Sunday, December 09, 2012

History's worst hed

For those who didn't catch last week's inaugural edition of the ACES editing chat* on Twitter, too bad. You missed a good time and lots of fun stuff. One point I wish we could have drawn out further was the positive side of the copy editor's presence -- the stuff we do that doesn't go into a file of great catches to be brought out for the annual review.**

Editors do more than lie in wait to pounce on the unwary split infinitive. Many of the most important things we fix aren't "mistakes" in any syntactic or factual sense. When readers are judging the professionalism or writing quality of an article, one of the things they're seeing is whether you write for the people you cover or for the people who buy the product. Are you impressed that the cops are doing their job, or are you going to tell us about the events that brought the cops to the scene in the first place?

There is, thus, no worse hed imaginable in the history of the world in space than "Police investigate." That is what cops do. When four people are found dead in a house late on Tuesday, that's the sort of thing that gets my attention on Wednesday morning -- not the procedural fact that the people we pay to investigate stuff are investigating stuff. There's a reason that, back in April 1865, the New York Times wrote that "the President ... was shot by an assassin," rather than "Police investigated the shooting of the president."

I don't mean to single out either the writer of the amazingly silly Freep hed at left or the equally silly Observer homepage hed that showed up -- oh, confirmation bias! -- mere hours later on the same day. If those were accidents, we wouldn't have had identical "Police investigate shooting death" heds appearing three months apart in the Freep, much less the remarkable array of "Police investigate" heds that a quick search turns up at Charlotte. This is stuff writers do, and editors let writers get away with doing, because they're obsessed with process at the expense of outcome.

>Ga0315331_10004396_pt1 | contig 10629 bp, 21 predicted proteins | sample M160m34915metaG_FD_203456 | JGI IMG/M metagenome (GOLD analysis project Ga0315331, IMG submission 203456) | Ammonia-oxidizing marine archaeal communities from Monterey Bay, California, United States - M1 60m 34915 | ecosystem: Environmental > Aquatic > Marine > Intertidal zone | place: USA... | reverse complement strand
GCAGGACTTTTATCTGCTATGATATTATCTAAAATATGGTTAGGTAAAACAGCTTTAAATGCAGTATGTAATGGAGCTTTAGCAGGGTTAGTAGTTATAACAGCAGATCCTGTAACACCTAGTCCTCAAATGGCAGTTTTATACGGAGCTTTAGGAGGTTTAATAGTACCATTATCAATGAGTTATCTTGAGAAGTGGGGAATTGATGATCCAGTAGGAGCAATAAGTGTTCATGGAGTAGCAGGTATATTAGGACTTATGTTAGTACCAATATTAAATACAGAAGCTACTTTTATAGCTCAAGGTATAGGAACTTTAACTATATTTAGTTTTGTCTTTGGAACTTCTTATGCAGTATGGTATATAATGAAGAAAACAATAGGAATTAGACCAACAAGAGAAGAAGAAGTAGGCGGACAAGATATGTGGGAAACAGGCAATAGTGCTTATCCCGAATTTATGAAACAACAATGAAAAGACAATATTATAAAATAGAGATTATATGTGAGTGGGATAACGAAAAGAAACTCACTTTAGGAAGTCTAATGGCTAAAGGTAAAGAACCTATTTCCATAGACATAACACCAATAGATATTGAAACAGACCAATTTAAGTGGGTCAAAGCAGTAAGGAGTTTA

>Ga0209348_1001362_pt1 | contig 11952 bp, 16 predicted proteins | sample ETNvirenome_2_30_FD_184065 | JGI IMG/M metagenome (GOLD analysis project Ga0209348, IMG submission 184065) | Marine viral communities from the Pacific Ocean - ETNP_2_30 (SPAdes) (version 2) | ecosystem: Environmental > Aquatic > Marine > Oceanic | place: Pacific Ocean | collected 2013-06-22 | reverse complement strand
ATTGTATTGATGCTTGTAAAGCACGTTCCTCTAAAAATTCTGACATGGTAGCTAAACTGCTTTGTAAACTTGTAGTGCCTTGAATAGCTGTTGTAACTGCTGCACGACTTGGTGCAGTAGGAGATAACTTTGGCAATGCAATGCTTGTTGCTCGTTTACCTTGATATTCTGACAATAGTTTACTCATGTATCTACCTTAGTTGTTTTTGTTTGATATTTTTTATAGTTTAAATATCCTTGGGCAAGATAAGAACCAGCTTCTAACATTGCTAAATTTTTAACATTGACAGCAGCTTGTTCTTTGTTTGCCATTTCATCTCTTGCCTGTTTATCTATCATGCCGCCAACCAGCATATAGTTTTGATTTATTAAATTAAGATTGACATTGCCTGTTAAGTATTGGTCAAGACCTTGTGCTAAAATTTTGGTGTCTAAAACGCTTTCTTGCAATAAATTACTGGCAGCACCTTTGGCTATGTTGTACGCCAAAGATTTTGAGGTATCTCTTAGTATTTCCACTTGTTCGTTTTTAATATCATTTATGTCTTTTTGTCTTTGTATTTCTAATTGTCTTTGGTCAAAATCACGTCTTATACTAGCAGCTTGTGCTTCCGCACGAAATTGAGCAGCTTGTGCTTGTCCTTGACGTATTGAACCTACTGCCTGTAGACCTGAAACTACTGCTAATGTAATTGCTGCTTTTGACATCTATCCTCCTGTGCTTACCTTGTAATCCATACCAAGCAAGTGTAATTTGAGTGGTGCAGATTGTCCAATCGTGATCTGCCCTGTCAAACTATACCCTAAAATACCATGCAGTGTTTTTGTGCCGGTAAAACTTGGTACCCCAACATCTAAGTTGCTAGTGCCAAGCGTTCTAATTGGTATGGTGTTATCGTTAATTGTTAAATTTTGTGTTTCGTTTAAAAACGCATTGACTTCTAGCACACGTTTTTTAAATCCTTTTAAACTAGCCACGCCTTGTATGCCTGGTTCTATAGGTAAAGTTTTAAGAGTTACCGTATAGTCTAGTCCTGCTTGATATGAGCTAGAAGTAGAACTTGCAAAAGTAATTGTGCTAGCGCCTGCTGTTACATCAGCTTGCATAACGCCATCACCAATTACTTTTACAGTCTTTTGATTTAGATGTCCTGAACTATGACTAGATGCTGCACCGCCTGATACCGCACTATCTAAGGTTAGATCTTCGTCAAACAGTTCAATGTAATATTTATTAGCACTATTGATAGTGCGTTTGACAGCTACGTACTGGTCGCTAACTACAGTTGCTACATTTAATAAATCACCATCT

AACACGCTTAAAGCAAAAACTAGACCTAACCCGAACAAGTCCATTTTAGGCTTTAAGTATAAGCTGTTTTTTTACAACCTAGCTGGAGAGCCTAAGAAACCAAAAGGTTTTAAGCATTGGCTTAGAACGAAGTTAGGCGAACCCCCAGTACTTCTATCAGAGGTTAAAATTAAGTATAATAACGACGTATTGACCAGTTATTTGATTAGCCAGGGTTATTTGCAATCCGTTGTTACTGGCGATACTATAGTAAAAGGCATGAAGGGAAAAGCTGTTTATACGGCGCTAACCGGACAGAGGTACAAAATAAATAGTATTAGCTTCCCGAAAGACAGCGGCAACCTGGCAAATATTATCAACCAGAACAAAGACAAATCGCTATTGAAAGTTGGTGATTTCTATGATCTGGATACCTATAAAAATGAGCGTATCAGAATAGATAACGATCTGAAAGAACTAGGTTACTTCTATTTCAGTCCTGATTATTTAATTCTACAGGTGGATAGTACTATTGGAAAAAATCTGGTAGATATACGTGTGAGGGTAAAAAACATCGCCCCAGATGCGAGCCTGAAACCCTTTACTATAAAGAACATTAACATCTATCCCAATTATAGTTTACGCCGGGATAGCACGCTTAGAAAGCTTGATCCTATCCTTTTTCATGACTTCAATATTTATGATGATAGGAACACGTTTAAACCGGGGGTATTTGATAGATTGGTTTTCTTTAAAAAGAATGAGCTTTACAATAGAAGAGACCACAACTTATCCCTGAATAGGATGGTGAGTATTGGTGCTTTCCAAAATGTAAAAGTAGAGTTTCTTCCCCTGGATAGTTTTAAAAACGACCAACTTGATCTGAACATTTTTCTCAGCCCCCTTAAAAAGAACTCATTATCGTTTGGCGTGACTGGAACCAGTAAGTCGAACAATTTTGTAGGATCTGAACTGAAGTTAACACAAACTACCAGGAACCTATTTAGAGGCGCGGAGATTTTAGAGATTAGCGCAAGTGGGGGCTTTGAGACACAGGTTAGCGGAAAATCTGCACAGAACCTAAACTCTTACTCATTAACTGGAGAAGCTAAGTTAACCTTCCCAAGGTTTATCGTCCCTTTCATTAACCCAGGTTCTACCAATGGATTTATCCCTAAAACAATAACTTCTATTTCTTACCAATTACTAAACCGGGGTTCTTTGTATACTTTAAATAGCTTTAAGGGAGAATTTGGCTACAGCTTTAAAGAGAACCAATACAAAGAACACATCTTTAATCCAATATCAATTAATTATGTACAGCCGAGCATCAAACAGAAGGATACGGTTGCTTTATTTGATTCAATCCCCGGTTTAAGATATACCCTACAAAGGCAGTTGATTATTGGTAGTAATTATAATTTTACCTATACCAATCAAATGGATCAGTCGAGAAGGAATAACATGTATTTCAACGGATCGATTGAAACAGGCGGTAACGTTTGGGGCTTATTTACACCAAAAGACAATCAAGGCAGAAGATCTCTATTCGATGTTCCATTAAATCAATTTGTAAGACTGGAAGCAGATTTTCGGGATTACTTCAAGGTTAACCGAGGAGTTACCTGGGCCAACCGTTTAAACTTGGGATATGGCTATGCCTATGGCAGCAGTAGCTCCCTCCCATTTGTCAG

Granted, it's hard to go wrong when you write the story exactly as it appears on the press release. But it's even harder to go right that way. If editors want to underscore the importance of their craft in a way that makes a difference when layoffs are on the table, it's nice to be able to point to errors kept out of print. It's equally important, if not more important, to turn process into substance. Readers can tell the difference.



* Join in future editions at #ACESchat, 4 p.m. Eastern (US) time on the first and third Tuesdays of the month.
** Though by all means you should have such a file; it's where you store the instances of "duck fight" that you kept out of stories about the Blitz.

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1 Comments:

Blogger Adam said...

Fred, it's been a good bit since I stopped by the blog. Glad to see you still fighting the good fight. This post brings back memories to my internship at the Freep when I had written a headline somewhat similar to the ones you mention here. The next day the copy chief took me under his wing and very kindly reminded me I could do better because he'd seen me do better. It can be easy in the daily grind to let something become routine. The best editors I worked with were the ones who never let that happen.

11:38 AM, December 10, 2012  

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